Research Guide: Researching an Argument

This guide will help you research and find evidence to support an argument.

Books

Finding controversy in books

Find books on the shelf that contain essays similar to those in the Opposing Viewpoints and Points of View databases

Type one of these series names in the Primo / Voyager search box below:

  • At Issue
  • Current Controversies
  • Opposing Viewpoints

The existing argument

Examining the existing argument

The next step in researching your argument is to investigate, read, and evaluate any current points of view around your topic.

As you do this, you will inform your own argument. Reading others' views and arguments may point you to evidence, but ultimately the argument you formulate must be uniquely yours.

Find Public Opinion & Existing Argument

Using Editorials

Editorials are a great way to find reasoned opinions on current controversial topics. Use these specialized searches to find full-text editorials in the library's databases and on the Web.


Using Opposing Viewpoints

  • As shown in the image below, you can carry out a keyword search at the top of the page, or you can select advanced search

  • You can choose "Browse Issues" from the top menu to see a list of topical articles

  •  Issues have multiple, informed sides. Learn more about those perspectives by looking at "Viewpoints". 

  • Just above the results, you can see a list of all the types of sources your search resulted in, such as videos, images, viewpoints,academic articles, etc.

  • This is a great place to search, but be sure to search other databases as well, as the section is limited in Opposing Viewpoints and not all topics will be covered here.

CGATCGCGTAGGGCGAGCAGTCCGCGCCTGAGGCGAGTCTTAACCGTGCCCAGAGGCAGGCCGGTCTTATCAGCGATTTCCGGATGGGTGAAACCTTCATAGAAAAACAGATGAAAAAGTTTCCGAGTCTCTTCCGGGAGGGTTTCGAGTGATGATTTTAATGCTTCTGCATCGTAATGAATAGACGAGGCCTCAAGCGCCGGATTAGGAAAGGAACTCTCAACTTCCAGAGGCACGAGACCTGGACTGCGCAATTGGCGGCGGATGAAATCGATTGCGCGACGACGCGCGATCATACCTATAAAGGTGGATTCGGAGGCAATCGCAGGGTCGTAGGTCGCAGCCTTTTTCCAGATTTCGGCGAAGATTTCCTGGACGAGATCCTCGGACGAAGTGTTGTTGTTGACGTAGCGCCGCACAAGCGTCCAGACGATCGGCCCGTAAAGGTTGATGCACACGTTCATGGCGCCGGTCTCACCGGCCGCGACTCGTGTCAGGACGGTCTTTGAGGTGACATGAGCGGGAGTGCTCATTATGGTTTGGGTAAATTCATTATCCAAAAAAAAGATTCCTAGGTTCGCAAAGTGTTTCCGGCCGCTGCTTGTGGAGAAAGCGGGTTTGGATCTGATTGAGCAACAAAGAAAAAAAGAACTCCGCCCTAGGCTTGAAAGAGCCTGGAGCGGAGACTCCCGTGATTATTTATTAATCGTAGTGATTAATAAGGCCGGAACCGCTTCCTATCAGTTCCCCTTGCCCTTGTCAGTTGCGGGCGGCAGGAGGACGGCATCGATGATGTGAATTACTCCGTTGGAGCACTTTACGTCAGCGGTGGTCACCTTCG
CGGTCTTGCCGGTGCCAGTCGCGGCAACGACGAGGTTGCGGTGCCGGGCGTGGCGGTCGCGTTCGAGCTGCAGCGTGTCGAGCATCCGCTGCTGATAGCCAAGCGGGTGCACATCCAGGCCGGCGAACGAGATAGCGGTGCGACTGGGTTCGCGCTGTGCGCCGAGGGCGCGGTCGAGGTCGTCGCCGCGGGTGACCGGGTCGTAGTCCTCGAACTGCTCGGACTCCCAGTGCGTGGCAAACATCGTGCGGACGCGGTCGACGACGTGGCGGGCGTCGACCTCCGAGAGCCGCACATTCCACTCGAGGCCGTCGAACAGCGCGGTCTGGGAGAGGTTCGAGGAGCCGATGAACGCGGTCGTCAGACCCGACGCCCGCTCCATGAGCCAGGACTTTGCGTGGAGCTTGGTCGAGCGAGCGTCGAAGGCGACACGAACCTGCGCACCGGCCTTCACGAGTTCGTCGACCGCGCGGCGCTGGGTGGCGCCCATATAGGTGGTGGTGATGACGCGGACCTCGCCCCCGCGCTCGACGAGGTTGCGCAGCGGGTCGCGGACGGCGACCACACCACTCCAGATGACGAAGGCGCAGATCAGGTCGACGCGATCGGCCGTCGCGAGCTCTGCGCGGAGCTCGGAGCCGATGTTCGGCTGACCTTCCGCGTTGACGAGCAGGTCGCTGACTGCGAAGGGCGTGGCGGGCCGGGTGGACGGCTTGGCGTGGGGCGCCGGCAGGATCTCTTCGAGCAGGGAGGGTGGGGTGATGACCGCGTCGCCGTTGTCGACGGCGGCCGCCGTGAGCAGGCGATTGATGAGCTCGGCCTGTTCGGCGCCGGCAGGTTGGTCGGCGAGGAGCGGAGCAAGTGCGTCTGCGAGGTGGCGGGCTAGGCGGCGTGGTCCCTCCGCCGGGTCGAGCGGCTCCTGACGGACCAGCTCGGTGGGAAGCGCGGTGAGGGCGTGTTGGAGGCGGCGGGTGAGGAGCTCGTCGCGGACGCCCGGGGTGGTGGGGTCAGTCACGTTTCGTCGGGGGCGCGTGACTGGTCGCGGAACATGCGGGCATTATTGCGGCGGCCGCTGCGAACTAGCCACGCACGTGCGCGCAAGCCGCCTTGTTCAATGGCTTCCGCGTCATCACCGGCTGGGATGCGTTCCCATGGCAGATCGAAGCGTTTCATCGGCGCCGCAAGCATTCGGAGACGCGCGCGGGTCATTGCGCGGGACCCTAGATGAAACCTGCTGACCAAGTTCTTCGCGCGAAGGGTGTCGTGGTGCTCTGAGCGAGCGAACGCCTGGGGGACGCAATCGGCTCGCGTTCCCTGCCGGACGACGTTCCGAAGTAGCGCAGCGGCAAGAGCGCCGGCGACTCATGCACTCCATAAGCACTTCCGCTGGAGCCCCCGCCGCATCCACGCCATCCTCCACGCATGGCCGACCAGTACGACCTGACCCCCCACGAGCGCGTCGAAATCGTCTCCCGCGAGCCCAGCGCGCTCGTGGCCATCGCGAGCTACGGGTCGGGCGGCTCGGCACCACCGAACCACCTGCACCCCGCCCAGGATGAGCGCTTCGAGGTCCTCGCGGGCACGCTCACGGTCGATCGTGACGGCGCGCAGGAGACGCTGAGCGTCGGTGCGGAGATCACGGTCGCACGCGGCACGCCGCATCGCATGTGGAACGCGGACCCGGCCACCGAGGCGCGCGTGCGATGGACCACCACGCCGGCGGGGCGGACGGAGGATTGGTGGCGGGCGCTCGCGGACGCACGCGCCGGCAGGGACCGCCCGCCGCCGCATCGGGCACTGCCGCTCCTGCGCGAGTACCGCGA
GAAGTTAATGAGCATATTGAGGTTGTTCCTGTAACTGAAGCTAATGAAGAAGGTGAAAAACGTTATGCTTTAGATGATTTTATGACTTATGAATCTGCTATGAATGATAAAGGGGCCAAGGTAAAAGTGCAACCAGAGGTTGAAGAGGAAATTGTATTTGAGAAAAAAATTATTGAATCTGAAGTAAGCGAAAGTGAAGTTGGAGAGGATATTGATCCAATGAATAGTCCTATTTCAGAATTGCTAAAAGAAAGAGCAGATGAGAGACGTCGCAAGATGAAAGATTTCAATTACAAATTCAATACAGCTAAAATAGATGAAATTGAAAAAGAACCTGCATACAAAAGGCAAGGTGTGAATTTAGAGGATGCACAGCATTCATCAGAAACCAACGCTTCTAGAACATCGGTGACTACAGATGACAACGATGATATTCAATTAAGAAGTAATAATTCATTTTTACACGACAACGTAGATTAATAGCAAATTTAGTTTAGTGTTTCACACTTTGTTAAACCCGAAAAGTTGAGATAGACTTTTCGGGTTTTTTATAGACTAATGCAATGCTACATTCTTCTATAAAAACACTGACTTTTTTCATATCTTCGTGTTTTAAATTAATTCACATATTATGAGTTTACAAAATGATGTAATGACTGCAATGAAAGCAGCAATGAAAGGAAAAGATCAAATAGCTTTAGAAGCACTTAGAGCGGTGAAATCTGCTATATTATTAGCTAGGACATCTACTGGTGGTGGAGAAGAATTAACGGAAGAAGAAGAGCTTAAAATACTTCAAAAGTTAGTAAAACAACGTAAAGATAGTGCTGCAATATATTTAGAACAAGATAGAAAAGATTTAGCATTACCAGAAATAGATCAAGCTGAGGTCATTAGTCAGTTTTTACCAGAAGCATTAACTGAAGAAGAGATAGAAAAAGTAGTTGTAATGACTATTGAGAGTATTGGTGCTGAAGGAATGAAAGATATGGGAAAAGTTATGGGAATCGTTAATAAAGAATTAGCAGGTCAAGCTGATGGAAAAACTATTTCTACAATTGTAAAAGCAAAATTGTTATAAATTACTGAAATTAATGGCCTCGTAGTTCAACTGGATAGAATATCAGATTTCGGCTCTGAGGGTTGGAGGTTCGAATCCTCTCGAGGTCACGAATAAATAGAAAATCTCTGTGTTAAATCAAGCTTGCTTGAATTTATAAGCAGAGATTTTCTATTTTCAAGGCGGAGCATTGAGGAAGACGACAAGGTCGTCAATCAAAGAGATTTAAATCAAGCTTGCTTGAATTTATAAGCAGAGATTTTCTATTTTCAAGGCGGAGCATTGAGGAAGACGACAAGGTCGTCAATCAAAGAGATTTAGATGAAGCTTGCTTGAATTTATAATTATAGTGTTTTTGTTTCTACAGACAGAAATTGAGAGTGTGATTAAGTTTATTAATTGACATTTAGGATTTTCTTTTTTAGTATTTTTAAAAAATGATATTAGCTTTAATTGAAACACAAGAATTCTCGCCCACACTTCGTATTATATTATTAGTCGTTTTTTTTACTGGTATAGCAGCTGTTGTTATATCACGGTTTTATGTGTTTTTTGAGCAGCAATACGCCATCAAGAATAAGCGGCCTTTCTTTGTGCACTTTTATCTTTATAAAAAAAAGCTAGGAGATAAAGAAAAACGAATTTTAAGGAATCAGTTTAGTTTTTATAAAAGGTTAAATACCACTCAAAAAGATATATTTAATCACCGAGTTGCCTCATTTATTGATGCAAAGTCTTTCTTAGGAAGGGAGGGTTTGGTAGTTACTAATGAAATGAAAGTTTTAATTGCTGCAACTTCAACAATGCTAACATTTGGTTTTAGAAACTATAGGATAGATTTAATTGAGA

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screenshot of the search results page, pointing out how to narrow your search as written in text above image


Using CQ Researcher

  • This 'At Issue' (also called Pro/Con) page in a CQ report on abortion highlights two opposing editorials on access to abortion from an economic standpoint.

  • Look for these types of pages relevant to your topic.

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image of the Pro/Con section of a CQ Researcher report

Limiting to editorials in the databases

Editorials are a great way to find reasoned opinions on current controversial topics. Use these specialized searches to find full-text editorials in the library's databases. 


In Academic Search Complete

In this database you can search using a keyword, and then add "editorials" in as an actual Subject Term (selecting "SU Subject Terms" from the "Select a Field (optional)" dropdown as shown in the image below:

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editorials


In ProQuest

In this database, you can use the "Document Type" limiter as outlined in the text and images below:

  • First, type in your search terms
    • Be sure to use quotation marks around specific terms to search the terms as a single concept, rather than two independent words
  • Here you can also limit to "Full-text" - so you will only see results for articles that you can immediately download. 
  • Based on your topic, you may need to also limit by date to find the most recent articles. Choose an appropriate date range.

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screenshot of Proquest, showing the search boxes, highlighting the "full-text" box to check, and the date range option to narrow your results if needed. 


  • Then, as shown in the image below, scroll down on the advanced search page to limit by "Document Type" - choosing "Editorials" from the options before searching.

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screenshot of the "document type" limiting option on the advanced search page of ProQuest

Searching the web

Consider the links below as sources to find editorials online

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image of an article from debatabse

Pro/Con in CQ Researcher

Finding Pro/Con Arguments in CQ Researcher

Reports in the CQ Researcher database include a pro/con section. Two authors will debate one small question related to the larger topic.

  • Sample "Pro/Con" section in a CQ Research report:

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Pro/con section in CQ Researcher report